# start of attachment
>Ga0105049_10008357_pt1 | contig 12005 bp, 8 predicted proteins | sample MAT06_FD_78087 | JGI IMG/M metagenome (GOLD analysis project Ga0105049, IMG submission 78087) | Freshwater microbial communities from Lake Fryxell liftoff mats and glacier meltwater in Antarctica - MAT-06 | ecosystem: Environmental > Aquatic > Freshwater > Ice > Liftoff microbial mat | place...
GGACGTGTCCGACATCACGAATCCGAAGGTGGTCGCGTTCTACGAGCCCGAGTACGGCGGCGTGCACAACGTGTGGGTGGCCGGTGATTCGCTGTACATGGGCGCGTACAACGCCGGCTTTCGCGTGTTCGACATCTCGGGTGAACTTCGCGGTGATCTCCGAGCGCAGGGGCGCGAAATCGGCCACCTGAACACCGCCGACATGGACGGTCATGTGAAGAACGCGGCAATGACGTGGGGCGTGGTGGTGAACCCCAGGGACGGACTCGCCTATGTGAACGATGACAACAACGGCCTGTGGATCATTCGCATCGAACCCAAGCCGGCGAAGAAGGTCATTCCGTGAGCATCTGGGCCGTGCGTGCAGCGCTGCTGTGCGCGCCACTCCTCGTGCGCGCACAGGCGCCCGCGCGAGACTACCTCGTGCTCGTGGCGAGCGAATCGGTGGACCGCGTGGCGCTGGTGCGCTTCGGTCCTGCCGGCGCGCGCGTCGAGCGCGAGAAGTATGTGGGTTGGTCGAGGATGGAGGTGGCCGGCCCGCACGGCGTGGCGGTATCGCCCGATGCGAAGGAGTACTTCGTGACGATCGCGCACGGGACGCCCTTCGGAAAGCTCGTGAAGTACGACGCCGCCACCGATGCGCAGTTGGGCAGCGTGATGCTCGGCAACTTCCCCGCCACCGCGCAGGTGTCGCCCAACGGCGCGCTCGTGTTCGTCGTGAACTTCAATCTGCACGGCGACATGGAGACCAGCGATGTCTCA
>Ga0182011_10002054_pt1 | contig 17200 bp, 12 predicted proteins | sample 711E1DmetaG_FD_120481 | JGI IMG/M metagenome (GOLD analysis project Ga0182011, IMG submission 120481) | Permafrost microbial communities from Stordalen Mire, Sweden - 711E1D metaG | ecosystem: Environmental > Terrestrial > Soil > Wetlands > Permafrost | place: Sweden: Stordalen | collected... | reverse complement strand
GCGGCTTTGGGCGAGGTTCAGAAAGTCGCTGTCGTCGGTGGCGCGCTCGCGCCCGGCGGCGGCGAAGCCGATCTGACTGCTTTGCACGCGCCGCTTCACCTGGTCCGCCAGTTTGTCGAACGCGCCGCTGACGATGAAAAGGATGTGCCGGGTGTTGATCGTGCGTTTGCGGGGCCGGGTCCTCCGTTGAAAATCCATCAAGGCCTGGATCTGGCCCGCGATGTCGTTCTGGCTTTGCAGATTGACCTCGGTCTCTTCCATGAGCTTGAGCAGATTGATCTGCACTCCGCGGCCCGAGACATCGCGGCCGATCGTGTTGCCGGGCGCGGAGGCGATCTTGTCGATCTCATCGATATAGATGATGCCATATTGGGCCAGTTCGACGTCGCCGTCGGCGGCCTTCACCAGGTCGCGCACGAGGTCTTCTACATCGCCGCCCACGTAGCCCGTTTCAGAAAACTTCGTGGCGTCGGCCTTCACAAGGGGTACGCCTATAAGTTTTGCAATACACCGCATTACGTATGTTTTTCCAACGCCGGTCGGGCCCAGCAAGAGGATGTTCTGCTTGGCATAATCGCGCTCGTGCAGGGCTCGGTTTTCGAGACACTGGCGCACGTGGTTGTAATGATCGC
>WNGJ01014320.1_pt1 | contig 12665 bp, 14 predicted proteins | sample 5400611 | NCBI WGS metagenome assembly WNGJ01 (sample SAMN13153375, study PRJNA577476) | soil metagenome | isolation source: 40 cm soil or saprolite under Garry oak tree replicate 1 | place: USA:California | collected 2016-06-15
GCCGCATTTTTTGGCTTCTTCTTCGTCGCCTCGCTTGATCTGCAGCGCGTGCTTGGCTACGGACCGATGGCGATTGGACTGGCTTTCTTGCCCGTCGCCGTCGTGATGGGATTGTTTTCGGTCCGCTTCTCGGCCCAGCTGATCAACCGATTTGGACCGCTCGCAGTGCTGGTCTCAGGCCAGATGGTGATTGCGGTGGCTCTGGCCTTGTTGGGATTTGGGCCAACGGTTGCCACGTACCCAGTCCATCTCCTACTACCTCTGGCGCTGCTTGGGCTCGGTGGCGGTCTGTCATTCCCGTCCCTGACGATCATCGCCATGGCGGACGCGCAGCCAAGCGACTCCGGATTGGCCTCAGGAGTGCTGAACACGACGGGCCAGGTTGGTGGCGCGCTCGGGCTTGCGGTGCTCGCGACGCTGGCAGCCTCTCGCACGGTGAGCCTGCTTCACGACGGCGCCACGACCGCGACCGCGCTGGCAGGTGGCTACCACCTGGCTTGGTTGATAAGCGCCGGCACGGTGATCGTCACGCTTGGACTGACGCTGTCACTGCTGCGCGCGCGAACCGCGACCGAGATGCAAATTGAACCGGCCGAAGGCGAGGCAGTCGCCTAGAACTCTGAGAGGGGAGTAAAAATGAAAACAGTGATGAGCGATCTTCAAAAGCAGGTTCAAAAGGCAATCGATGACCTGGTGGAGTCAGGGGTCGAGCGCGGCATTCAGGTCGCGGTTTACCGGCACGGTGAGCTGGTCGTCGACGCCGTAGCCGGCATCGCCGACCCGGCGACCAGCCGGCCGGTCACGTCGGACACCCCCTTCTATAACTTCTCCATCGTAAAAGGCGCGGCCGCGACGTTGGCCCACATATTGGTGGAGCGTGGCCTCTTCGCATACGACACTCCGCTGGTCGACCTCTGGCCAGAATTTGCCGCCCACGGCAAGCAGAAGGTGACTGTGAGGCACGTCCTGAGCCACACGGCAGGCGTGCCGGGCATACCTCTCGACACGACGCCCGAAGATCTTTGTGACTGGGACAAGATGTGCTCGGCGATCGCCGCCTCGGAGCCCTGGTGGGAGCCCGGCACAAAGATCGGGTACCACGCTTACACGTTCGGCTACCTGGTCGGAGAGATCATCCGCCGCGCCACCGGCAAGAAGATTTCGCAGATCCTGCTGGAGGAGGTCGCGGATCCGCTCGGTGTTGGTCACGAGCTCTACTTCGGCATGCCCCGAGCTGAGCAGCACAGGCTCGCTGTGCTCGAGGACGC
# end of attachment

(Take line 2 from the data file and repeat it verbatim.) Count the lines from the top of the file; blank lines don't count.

GGACGTGTCCGACATCACGAATCCGAAGGTGGTCGCGTTCTACGAGCCCGAGTACGGCGGCGTGCACAACGTGTGGGTGGCCGGTGATTCGCTGTACATGGGCGCGTACAACGCCGGCTTTCGCGTGTTCGACATCTCGGGTGAACTTCGCGGTGATCTCCGAGCGCAGGGGCGCGAAATCGGCCACCTGAACACCGCCGACATGGACGGTCATGTGAAGAACGCGGCAATGACGTGGGGCGTGGTGGTGAACCCCAGGGACGGACTCGCCTATGTGAACGATGACAACAACGGCCTGTGGATCATTCGCATCGAACCCAAGCCGGCGAAGAAGGTCATTCCGTGAGCATCTGGGCCGTGCGTGCAGCGCTGCTGTGCGCGCCACTCCTCGTGCGCGCACAGGCGCCCGCGCGAGACTACCTCGTGCTCGTGGCGAGCGAATCGGTGGACCGCGTGGCGCTGGTGCGCTTCGGTCCTGCCGGCGCGCGCGTCGAGCGCGAGAAGTATGTGGGTTGGTCGAGGATGGAGGTGGCCGGCCCGCACGGCGTGGCGGTATCGCCCGATGCGAAGGAGTACTTCGTGACGATCGCGCACGGGACGCCCTTCGGAAAGCTCGTGAAGTACGACGCCGCCACCGATGCGCAGTTGGGCAGCGTGATGCTCGGCAACTTCCCCGCCACCGCGCAGGTGTCGCCCAACGGCGCGCTCGTGTTCGTCGTGAACTTCAATCTGCACGGCGACATGGAGACCAGCGATGTCTCA